Dr. Mallory Chavannes, Dr. Fabian Gorodzinsky, and Dr. Chloe Davidson regularly travel to Honduras on humanitarian medical missions always equipped with medicines provided by HPIC. During their April 2014 mission, they were able to bring healing to about 650 children in the towns around Gracias.
Merck Canada Inc. (Merck) has been a long-time supporter of medical mission trips through HPIC, sponsoring Physician Travel Packs (PTP) such as those used by Dr. Chavannes and her team. This year, Merck will approach the $10 million milestone in donations of medicine as well as in financial support to HPIC.
Each PTP is a standard assortment of essential medicines and medical supplies needed to provide primary care, like bringing a basic pharmacy along.
Of all the hundreds of children Dr. Chavannes treated with PTPs such as those sponsored by Merck, two stood out in her memory. She wrote about these two little boys, aged 12 and 7, in her post-trip report to HPIC.
“Looking at them, you would have thought they were 8 and 3, considering how small they were. They had been abandoned by their mother and were in the care of their father and grandfather,” Dr. Chavannes wrote.
“They had a very rare skin condition called Xeroderma Pigmentosum. This is a genetic condition which affects the skin, depriving it of its natural protection. It places the children at higher risk for cancer from sun exposure. They also are prone to skin ulcerations and corneal abrasions.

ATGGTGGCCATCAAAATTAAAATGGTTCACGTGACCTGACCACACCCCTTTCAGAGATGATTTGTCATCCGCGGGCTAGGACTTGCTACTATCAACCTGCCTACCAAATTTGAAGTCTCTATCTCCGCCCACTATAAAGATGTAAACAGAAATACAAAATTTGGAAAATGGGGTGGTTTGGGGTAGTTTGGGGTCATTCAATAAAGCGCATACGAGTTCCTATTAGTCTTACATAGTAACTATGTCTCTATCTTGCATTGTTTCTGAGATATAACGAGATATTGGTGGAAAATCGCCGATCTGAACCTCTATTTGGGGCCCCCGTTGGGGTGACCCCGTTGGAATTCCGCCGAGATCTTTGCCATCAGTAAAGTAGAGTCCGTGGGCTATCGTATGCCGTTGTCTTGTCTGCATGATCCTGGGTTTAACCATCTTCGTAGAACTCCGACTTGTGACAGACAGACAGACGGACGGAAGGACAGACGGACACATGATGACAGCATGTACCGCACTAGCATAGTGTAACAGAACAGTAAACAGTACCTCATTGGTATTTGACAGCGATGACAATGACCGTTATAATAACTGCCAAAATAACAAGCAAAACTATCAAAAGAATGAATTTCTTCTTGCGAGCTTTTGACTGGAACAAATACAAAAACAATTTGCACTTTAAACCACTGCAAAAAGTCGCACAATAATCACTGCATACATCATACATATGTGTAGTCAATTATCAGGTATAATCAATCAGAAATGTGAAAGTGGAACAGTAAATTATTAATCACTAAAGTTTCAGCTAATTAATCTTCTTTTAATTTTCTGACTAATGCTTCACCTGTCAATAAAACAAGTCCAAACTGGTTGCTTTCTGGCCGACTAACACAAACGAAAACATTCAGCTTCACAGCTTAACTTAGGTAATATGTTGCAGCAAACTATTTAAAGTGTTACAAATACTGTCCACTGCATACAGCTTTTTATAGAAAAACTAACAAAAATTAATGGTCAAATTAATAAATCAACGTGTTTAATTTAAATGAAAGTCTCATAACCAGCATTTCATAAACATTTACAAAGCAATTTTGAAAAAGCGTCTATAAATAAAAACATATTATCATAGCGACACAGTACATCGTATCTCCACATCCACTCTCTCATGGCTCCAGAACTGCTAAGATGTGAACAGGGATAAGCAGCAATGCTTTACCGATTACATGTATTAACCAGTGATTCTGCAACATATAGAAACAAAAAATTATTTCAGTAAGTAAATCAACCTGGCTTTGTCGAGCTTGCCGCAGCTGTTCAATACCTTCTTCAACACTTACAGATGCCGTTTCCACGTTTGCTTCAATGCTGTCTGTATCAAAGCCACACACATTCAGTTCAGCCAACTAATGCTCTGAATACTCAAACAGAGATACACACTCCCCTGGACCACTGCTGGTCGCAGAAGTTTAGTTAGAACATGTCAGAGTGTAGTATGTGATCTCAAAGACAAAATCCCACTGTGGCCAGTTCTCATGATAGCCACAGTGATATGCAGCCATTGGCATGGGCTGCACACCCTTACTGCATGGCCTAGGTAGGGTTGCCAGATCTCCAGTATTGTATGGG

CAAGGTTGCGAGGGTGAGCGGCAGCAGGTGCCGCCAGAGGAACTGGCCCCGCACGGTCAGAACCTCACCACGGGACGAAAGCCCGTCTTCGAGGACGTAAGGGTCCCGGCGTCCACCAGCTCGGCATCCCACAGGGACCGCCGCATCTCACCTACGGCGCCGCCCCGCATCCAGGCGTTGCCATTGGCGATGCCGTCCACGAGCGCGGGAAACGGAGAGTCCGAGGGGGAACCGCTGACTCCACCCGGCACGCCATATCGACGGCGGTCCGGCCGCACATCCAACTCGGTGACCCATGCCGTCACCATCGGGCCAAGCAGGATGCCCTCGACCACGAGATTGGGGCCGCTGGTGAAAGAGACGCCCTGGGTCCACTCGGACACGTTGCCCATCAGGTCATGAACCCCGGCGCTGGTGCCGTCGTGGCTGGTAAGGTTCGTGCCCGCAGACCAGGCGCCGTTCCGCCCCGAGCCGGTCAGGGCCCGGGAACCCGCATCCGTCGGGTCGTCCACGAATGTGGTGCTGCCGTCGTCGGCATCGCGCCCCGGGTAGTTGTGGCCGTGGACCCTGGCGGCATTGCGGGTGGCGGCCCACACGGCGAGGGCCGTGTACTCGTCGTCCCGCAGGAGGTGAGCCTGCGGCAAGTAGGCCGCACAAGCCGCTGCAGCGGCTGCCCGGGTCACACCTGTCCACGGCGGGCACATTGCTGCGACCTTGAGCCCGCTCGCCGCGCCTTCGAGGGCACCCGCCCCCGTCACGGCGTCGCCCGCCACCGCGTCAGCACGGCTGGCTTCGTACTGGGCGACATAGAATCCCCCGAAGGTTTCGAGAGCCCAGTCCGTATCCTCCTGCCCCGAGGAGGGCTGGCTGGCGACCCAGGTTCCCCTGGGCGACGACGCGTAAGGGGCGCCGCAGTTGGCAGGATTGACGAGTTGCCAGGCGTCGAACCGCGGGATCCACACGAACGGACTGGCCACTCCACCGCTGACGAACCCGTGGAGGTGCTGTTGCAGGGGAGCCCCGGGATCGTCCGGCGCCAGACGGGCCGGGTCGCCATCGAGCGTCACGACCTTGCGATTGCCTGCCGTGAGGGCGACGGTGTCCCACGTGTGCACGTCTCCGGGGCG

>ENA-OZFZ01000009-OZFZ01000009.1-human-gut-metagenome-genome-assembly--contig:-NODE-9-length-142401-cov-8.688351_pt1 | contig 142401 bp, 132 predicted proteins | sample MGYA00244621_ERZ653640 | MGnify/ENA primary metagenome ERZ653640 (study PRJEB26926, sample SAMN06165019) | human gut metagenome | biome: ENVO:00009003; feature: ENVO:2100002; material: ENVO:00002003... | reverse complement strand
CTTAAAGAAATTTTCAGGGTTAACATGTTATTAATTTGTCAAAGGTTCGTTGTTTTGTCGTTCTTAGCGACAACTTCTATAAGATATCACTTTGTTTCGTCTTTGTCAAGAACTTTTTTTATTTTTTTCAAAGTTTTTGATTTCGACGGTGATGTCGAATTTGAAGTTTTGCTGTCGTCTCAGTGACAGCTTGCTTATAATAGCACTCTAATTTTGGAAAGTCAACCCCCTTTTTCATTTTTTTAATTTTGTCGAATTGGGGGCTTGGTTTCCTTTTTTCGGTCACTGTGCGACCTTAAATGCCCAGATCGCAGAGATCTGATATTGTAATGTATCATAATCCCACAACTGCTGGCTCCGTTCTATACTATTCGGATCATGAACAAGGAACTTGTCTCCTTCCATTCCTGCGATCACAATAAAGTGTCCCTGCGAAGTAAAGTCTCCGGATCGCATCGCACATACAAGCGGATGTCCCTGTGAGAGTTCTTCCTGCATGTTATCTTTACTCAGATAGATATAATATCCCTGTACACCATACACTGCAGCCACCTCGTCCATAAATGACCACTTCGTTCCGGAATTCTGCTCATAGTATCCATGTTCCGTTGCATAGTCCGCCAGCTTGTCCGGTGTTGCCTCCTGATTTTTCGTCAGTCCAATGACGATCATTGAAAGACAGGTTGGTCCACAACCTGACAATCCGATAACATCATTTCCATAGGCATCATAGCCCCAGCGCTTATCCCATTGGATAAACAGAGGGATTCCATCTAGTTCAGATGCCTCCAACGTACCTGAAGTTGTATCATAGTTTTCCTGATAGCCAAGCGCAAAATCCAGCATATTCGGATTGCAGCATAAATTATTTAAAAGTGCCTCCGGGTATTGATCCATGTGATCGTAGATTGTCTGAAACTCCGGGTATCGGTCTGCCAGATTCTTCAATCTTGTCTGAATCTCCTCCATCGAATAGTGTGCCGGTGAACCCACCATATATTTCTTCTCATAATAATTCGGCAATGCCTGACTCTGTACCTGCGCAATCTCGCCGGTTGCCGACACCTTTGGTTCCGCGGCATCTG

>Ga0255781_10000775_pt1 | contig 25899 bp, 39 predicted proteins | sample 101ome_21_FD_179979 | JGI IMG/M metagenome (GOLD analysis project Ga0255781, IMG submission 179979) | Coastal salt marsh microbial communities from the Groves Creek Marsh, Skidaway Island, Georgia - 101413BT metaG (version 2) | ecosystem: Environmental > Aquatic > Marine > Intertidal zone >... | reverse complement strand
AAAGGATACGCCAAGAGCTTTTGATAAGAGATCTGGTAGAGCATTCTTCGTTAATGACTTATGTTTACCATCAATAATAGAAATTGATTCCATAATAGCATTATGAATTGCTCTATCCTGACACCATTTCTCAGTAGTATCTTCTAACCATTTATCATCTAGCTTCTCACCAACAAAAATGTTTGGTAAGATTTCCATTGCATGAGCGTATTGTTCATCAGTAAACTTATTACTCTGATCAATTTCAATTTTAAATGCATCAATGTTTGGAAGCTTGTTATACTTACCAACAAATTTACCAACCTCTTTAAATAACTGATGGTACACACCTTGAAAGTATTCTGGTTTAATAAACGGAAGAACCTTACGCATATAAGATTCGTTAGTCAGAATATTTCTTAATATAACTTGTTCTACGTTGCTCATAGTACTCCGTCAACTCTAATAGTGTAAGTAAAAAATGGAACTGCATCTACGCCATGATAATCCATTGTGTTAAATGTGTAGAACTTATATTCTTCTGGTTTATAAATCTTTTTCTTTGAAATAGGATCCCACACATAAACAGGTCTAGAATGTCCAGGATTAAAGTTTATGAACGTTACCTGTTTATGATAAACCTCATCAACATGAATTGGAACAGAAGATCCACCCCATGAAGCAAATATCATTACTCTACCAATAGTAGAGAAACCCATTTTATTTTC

“Infections of the skin ulcers can be very problematic. They actually had been lucky to see a dermatologist in Gracias, but they could not afford any therapy. In Canada, they would have been treated with high dose retinoic acid or with 5-FU.
“However, it just so happens this year that the Physician Travel Packs came with multiple bottles of replenishing eye drops. We usually do not have many indications to use these in paediatrics. However, these were perfect for the boys!
“We managed to find a large bag and filled it with eye drops to protect their eyes from corneal abrasions (which can lead to blindness). We also gave them tubes of antibiotic cream to protect their ulcerating skin.
“Combined with sunscreen from our own personal supplies, these boys had enough medication for at least a year to protect them from the sun, keep their wounds from getting infected and protect their eyes.
“It really felt like a miracle that we had the chance to meet these boys and to actually provide medications that they needed,” she wrote.
“This trip would definitely not be the same without the donations of medicine from HPIC’s donors,” Dr. Chavannes wrote in her report. “For some of these children, it is obvious that the timeliness of our presence, combined with the antibiotics, is a life-saving event. It is clear that a young baby affected with pneumonia can suffer severe consequences. Also, considering how difficult it is to fundraise and buy medication at full price for these kinds of missions, it is indispensable to have organizations like HPIC combined with donations from companies for us to be able to deliver care abroad.”